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Re: [Gnu-arch-users] Re: Future of GNU Arch, bazaar and bazaar-ng ... ?

From: Bruce Stephens
Subject: Re: [Gnu-arch-users] Re: Future of GNU Arch, bazaar and bazaar-ng ... ?
Date: Thu, 25 Aug 2005 21:14:07 +0100
User-agent: Gnus/5.11 (Gnus v5.11) Emacs/22.0.50 (gnu/linux)

Nathaniel Smith <address@hidden> writes:

> Jan Hudec <bulb <at>> writes:
>> I believe in some discussion before writing git, Linus actually requested
>> that is should be ok to delete it and complained, that in monotone it was not
>> easily possible (because of the shared storage).
> It isn't much harder to delete things in monotone than git -- you
> never have to pull anything you don't want, and you can delete any
> local revisions you pulled by accident...

I think the major part of what Linus wanted was a bit more involved
than just deleting things.  (He may well have wanted to be able to
simply delete things as well; for legal reasons, for example.)

I seem to remember he wanted to be able to ask a contributor to clean
up a proposed patch before resubmitting it, and for the system to make
that feasible.  

In darcs terms, he wanted to have "darcs amend-record", and "darcs
unrecord" and similar features.  So someone could take their working
branch (where they might commit things several times a day) and
reorganise the changes so that they make logical sense.

That's deleting things, I guess, but it's deleting things that
monotone doesn't really cater for.  That I can see, anyway.  (I can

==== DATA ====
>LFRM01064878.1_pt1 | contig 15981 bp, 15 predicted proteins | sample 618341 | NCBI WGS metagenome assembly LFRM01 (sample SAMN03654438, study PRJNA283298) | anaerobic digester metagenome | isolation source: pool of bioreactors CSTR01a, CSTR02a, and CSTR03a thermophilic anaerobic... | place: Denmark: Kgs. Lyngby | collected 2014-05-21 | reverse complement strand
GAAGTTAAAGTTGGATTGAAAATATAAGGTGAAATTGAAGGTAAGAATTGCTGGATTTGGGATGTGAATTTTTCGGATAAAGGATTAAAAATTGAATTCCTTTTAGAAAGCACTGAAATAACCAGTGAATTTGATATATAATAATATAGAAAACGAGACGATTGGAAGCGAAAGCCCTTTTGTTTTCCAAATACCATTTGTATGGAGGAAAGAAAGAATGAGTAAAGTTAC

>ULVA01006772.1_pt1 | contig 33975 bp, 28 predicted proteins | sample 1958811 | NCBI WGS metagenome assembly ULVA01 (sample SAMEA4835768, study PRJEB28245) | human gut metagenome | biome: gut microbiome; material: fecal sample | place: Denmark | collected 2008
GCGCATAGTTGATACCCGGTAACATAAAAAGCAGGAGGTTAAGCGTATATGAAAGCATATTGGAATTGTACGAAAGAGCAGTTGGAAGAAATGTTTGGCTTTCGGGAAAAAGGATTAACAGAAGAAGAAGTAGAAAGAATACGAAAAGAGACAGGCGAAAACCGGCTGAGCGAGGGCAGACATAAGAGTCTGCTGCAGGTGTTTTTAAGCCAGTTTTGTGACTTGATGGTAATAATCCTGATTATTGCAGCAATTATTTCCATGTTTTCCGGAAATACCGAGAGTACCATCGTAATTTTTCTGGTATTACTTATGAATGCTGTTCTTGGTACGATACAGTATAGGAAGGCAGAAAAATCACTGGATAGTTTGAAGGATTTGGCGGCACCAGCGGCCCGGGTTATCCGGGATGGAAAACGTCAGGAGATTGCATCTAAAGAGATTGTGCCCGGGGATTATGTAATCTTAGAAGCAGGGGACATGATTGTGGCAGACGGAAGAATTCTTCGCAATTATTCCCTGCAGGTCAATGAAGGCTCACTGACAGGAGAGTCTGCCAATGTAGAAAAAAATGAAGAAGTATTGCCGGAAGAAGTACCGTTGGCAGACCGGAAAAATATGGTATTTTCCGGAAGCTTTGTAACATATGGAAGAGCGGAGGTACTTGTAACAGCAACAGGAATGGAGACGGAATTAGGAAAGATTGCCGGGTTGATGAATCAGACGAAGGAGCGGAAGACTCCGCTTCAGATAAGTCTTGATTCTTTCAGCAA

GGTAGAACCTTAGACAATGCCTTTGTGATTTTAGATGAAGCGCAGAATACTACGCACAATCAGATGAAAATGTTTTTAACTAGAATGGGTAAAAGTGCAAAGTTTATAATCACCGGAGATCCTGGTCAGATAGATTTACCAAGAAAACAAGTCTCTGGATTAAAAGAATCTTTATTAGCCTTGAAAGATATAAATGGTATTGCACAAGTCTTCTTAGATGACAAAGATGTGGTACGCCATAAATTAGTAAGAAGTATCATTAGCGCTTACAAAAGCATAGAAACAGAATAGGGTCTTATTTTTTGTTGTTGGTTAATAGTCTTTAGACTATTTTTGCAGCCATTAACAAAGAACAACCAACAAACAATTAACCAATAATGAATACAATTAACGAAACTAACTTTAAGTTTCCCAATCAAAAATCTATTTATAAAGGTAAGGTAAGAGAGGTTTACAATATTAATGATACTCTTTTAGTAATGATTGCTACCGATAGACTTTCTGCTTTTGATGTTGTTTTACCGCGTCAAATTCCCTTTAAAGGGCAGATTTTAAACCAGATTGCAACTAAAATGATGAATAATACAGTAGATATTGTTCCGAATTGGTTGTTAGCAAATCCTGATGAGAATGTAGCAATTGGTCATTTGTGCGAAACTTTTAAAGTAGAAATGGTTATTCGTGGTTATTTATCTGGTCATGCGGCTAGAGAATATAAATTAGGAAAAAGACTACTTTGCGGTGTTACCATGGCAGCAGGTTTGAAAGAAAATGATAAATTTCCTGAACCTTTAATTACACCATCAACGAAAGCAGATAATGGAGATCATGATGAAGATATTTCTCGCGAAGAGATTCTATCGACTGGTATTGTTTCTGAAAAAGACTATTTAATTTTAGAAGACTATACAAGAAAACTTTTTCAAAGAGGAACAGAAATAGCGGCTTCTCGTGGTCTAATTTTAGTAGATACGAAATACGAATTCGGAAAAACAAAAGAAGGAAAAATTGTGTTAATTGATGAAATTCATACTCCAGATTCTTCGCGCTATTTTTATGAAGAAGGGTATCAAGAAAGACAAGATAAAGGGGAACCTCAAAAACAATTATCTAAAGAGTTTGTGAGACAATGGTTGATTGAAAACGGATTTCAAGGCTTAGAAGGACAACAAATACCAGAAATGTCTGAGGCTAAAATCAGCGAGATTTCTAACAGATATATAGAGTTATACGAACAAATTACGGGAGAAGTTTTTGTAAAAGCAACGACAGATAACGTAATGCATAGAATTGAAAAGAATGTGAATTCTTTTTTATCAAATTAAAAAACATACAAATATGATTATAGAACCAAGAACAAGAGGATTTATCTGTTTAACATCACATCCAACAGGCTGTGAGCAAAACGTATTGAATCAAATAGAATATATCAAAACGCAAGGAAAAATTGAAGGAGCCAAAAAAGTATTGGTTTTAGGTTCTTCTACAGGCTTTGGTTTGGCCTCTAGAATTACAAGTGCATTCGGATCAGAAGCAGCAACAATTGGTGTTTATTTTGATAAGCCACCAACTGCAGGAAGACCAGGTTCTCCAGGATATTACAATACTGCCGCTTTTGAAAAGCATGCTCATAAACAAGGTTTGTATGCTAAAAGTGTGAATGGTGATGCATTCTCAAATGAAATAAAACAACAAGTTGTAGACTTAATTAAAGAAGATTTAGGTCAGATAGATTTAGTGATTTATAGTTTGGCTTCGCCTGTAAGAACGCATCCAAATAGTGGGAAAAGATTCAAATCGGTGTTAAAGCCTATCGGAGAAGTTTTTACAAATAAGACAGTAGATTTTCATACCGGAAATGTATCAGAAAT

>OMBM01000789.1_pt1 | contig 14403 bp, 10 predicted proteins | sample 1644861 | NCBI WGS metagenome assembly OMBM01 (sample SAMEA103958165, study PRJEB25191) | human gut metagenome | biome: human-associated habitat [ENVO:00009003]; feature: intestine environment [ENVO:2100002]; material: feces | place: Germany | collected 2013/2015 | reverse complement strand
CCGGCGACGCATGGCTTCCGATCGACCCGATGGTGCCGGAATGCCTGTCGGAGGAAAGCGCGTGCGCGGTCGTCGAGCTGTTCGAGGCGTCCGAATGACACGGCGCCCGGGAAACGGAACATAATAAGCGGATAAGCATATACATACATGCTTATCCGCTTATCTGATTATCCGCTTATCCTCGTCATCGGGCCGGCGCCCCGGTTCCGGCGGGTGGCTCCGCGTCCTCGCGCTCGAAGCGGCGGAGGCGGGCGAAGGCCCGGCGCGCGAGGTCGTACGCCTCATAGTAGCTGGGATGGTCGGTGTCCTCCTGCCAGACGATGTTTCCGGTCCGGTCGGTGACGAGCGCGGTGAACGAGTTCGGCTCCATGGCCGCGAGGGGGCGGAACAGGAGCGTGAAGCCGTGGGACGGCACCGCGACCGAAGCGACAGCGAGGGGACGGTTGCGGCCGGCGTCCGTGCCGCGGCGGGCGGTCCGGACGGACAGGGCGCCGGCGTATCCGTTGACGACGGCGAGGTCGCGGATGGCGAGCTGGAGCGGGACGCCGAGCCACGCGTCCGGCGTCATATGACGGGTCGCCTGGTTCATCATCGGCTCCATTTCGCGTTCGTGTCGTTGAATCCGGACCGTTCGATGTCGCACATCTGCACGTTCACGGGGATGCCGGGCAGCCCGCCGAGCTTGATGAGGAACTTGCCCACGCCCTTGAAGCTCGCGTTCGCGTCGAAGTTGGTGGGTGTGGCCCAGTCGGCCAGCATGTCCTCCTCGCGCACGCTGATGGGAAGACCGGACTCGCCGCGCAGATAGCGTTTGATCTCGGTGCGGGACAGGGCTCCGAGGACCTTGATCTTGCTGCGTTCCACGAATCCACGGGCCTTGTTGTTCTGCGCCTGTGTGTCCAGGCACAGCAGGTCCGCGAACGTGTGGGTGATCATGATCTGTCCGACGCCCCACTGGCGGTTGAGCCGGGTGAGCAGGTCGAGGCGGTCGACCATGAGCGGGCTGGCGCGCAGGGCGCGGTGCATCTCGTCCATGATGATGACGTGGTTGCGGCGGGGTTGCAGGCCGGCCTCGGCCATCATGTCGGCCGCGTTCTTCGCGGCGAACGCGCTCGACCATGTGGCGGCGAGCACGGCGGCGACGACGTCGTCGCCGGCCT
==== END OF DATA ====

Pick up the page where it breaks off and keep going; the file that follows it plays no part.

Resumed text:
see how darcs can do it; I haven't looked at git to see if or how it
does it---I presume it does, since Linus wanted that, though maybe
he's changed his views, since.)


> It's also true that the convention, like for arch, is more to
> save-and-ignore than delete-and-forget, but that's culture...

Yeah.  I can see advantages on both sides.  If you deliberately
discard history, then potentially you're discarding history that might
be of interest later.  

On the other hand, if you don't, then you make it harder to see the
wood for the trees (so it's harder to review proposed changes, for
example), and you force everyone to copy around history where people
put a file in "apps/foo/" then decide it ought to be in "lib/foo/"
then decide it needs to be split after all (all within a couple of
days) forever more.

Or you encourage people to not commit often enough, or to use some
other VCS to prepare changes that they later commit.  

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